For the record, I don’t just reset my PRAM for kicks and giggles. I think I needed to do it over a year ago…and yes, it did fix the problem.
Here’s how to reset your PRAM:
- Shut down your machine. Yes, all the way down, not sleep or logging out.
- Press the power button and then press command-option-p-r. You have to make sure you get those keys pressed before the gray screen comes up or it won’t work.
- Hold those keys down until your Mac reboots again and you here the startup chime.
- Let go of the keys and let your Mac reboot normally.
When you log back in, you’ll probably will have to adjust your mouse speed, time and date/timezone, and a few other things, but otherwise you should be good to go. Back in the day, we would often let the PRAM zap several times (like 2 or 3) to make sure it was clear. Sometimes, in fact, the machine needed that kind of kick in the pants to clear everything out. However, today’s Macs seem to be good to go with a one shot zap, so no worries there.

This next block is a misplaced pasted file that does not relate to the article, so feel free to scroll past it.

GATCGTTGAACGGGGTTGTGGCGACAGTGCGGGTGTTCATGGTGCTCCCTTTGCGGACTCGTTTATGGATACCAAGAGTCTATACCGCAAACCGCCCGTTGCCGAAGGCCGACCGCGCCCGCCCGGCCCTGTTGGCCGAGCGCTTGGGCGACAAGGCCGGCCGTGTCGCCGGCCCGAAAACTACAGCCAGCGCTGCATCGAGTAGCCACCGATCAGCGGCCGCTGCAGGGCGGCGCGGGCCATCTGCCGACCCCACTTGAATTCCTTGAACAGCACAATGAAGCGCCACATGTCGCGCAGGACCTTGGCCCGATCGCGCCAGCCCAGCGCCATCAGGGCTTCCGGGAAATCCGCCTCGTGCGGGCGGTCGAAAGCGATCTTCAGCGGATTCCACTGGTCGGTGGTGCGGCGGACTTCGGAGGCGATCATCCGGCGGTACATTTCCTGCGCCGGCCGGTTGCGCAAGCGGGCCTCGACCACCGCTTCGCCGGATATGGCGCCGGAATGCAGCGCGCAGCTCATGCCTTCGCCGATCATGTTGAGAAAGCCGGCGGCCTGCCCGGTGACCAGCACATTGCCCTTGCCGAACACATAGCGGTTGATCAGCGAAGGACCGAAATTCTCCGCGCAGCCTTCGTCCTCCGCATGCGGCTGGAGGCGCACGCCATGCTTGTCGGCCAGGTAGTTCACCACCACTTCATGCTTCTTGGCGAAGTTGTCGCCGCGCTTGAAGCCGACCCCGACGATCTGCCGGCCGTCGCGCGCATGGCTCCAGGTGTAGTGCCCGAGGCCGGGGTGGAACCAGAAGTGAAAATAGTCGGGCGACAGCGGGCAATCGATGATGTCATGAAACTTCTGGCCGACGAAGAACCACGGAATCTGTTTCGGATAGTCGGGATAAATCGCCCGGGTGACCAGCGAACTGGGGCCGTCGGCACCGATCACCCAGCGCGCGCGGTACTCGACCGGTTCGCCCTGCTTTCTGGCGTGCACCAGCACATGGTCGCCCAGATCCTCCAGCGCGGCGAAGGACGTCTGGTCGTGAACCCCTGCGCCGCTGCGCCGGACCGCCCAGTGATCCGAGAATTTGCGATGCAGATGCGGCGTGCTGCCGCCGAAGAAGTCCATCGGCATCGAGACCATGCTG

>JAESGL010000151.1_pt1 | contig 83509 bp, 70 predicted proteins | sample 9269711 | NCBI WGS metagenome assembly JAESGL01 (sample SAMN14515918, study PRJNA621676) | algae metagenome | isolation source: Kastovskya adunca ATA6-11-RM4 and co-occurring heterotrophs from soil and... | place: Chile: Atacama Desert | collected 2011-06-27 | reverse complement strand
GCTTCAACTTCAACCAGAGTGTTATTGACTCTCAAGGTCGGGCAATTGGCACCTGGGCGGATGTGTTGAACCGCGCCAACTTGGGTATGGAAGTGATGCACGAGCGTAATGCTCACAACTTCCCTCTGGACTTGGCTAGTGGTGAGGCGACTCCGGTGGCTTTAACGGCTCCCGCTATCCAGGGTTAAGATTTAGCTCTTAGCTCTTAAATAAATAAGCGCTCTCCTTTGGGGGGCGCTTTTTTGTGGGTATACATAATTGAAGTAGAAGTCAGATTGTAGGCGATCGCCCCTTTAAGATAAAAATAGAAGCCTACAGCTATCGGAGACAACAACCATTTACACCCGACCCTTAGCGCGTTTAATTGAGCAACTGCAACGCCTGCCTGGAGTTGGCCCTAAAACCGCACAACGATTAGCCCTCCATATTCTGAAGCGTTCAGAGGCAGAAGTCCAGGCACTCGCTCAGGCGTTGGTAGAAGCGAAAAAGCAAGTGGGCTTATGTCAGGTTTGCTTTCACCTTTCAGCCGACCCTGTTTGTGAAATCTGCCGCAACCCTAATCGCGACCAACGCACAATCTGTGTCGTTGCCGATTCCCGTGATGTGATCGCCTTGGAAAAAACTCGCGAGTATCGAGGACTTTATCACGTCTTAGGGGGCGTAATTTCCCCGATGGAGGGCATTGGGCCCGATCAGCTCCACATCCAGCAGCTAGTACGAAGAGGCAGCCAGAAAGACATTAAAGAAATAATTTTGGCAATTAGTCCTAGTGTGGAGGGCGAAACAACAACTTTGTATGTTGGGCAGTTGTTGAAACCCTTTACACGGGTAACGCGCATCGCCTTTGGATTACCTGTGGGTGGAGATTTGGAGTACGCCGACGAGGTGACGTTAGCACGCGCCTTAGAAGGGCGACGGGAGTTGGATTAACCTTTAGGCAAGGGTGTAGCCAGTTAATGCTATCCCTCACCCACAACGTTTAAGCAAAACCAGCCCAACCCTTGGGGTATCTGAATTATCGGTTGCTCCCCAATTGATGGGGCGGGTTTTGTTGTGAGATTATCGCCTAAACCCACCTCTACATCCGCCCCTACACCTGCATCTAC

Resetting the SMC
The companion to the PRAM is the SMC (system management controller) and is only for Intel-based Macs and it stores/manages/controls a lot more interesting things than the PRAM:
The computer’s fans speed up quickly and remain at high speed.
The computer’s fans run at high speed although the computer is not experiencing heavy usage and is properly ventilated.
The keyboard backlight appears to behave incorrectly (on Mac computers that have this feature).
The Status Indicator Light (SIL) appears to behave incorrectly (on Mac computers that have an SIL).
Battery indicator lights, if present, appear to behave incorrectly (on portables that use non-removable batteries).
The display backlight doesn’t respond correctly to ambient light changes on Mac computers that have this feature.
The computer doesn’t respond to the power button when pressed.
A portable Mac doesn’t appear to respond properly when you close or open the lid.
The computer sleeps or shuts down unexpectedly.
The battery does not appear to be charging properly.
The MagSafe power adaptor LED doesn’t appear to indicate the correct activity.